Big Blue Marble

Big-Blue-Marble

Long before the ability to make friends globally via the World Wide Web was possible, there was a simple television show that focused attention on the planet in which we live and the variety of diverse people that call it their home. Big Blue Marble was an innovative and educational kid’s show well before its time, and it’s remembered by many a former kid. Continue reading...

Zoom

Zoom

Back in the 70s, you might recall watching a fun little TV series called Zoom, one of the first children's shows hosted entirely by kids. Created by WGBH, the public station in Boston, the series was aimed at grade-schoolers and featured a rotating cast of seven to ten kids who performed songs, dances, games and skits for their peers at home. It is still fondly remembered by a generation of former kids who faithfully tuned in each week. Continue reading...

The Electric Company

The Electric Company

Once little tykes began to outgrow Big Bird and friends on Sesame Street, they could plug into another PBS series that catered to the 7-10 age group. Primarily using sketch comedy to impart educational lessons, The Electric Company quickly became a favorite of kids and is still fondly remembered to this day by many of them. Continue reading...

Reading Rainbow

Reading Rainbow

For slightly over two decades, millions of children were encouraged to develop a love of literature, thanks to the innovative and critically-acclaimed PBS series, Reading Rainbow. For its efforts, the show garnered over 200 awards during its run and is still fondly remembered by many a former kid who spent hours in front of the television, enthralled by one good book after another. Continue reading...

Mister Rogers’ Neighborhood

Mister Rogers Neighborhood

From 1968 to 2000, Fred McFeely Rogers invited viewers to spend some quality time in his little yellow television house. Soft-spoken, but with strength of purpose and complete sincerity, Mister Rogers offered a simple but powerful message: “I like you just the way you are.” And, in retrospect, we liked him just the way he was. Today, we look back at this iconic and educational children's show that left many of us with such fond memories. Continue reading...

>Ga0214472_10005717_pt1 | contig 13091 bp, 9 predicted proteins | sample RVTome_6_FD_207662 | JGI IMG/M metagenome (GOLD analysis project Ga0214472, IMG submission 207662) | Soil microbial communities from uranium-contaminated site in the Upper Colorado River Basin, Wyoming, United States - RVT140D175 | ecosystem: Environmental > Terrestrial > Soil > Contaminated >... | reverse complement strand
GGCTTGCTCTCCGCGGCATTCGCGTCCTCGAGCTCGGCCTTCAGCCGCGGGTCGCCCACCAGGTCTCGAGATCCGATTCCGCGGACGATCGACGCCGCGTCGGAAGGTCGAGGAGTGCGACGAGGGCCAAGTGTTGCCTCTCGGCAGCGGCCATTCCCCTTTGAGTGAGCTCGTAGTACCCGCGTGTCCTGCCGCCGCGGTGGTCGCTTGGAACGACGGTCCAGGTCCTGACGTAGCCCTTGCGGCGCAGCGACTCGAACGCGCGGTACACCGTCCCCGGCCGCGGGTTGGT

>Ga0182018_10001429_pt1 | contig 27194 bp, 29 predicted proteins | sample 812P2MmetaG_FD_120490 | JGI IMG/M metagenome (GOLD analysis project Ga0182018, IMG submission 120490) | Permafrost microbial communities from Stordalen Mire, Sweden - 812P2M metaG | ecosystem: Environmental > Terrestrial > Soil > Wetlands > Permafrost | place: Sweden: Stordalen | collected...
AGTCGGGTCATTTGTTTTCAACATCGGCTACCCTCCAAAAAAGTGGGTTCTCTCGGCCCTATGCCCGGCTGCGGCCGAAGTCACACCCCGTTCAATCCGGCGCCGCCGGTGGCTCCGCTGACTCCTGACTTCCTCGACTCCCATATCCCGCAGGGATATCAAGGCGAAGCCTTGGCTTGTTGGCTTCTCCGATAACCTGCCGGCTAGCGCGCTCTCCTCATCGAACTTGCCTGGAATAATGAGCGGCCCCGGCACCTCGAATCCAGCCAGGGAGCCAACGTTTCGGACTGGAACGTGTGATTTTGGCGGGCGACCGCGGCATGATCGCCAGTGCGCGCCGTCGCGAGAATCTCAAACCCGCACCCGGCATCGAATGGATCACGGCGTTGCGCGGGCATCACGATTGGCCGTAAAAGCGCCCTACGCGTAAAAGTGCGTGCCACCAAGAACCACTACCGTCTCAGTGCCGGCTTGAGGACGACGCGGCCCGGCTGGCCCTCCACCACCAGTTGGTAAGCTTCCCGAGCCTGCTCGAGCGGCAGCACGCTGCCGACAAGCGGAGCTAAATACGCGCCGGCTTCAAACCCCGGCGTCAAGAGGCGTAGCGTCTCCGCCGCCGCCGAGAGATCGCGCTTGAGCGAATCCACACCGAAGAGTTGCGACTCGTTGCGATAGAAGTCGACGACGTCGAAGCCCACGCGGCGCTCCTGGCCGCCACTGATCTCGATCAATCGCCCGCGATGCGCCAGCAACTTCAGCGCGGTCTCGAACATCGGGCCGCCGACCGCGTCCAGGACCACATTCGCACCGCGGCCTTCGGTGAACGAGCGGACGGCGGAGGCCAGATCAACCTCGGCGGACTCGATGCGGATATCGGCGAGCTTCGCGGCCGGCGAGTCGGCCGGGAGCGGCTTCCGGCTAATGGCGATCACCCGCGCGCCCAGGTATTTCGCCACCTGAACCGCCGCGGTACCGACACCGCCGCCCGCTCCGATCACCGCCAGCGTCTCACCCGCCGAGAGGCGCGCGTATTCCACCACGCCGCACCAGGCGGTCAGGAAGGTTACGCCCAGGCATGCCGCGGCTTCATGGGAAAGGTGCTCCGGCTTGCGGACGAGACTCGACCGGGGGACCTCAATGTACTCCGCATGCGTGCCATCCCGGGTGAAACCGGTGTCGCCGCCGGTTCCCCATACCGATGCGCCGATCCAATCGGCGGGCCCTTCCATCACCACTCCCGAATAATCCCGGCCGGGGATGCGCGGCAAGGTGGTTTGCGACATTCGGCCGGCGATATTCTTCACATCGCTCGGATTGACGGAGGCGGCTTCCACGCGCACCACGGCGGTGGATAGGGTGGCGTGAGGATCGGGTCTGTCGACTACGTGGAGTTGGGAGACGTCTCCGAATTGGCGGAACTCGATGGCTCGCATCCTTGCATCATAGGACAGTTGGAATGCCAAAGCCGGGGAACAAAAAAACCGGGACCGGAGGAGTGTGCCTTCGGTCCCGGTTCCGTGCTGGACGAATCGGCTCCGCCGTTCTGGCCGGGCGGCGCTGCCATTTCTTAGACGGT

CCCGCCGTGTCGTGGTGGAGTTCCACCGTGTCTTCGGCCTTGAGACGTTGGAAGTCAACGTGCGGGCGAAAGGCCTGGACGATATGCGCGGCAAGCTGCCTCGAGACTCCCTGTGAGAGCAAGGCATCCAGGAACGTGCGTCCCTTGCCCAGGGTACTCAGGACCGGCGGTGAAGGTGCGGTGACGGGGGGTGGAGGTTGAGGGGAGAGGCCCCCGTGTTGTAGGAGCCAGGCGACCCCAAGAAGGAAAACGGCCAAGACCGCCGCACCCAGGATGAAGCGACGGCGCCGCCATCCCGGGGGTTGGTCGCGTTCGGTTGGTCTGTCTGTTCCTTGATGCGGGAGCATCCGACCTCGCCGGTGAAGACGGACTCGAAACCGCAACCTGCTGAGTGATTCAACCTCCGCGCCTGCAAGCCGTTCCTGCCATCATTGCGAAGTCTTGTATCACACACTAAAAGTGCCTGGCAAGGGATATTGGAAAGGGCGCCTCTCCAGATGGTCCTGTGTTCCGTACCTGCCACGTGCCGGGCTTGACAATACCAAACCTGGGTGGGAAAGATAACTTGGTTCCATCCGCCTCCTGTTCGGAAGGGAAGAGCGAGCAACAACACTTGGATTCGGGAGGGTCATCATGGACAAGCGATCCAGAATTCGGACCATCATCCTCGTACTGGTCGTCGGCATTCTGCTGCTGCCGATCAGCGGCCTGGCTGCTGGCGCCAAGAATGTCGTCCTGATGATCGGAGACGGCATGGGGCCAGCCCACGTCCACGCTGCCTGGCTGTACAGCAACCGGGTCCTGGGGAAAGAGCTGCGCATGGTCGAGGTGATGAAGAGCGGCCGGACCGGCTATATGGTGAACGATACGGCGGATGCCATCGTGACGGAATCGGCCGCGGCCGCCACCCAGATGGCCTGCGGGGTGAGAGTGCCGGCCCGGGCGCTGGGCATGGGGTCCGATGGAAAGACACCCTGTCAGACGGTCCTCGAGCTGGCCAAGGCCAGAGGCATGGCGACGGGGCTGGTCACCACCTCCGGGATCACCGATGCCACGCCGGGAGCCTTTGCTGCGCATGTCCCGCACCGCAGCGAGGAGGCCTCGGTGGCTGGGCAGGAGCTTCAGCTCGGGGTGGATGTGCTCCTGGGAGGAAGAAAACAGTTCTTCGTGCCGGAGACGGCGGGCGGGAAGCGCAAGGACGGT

Teletubbies

Teletubbies

“Over the hills and far away, Teletubbies come to play.” It was a British Invasion of another sort, when a new fab four arrived on American shores after finding much success in their home country of England. This time around, however, the moptop hairdos were absent, replaced by geometrical antennae, as well as far more [...] Continue reading...

The Magic School Bus

The Magic School Bus

Scholastic's The Magic School Bus had the ability to traverse the ocean floor and zoom through the intricate chambers of the human body. If only we could all get out of rush hour traffic and go where the Magic School Bus goes, the world would be a happier and better educated place. Continue reading...

Captain Kangaroo

Captain Kangaroo

Every morning, he opened the door to his Treasure House and invited kids to share an easygoing hour of laughter and learning. He wore a jacket with giant pockets, and thus came his name, Captain Kangaroo. He had the longest running children’s program in network television history. (Only Public TV’s Sesame Street can beat the record.) Let's take a look back at this beloved show. Continue reading...

Cosmos

Cosmos

Television and movies have long speculated about faraway galaxies through the eyes of fictional space explorers such as Buck Rogers and Captain Kirk. But TV viewers were eventually given an informative introduction to the real universe we live in, thanks to a visionary scientist named Carl Sagan, host and producer of the fascinating 13-part television series, Cosmos: A Personal Voyage. Airing in 1980 on PBS, Cosmos was a provocative, visually-stunning exploration that left viewers on the edge of their seats as Sagan used his considerable charm to explain all that we know about the mysteries of space. Continue reading...

Bill Nye the Science Guy

Bill Nye the Science Guy

After decades of teaching kids about the ways of science, the 90s saw the Bunsen-burner torch passed from Mr. Wizard to a new guy with his own quirky method for making learning fun, Bill Nye the Science Guy. Reminiscent of that high school science teacher that every kid hoped they would get, his off-kilter (and often high-speed) approach kept the attention of every tyke that ever tuned in. Continue reading...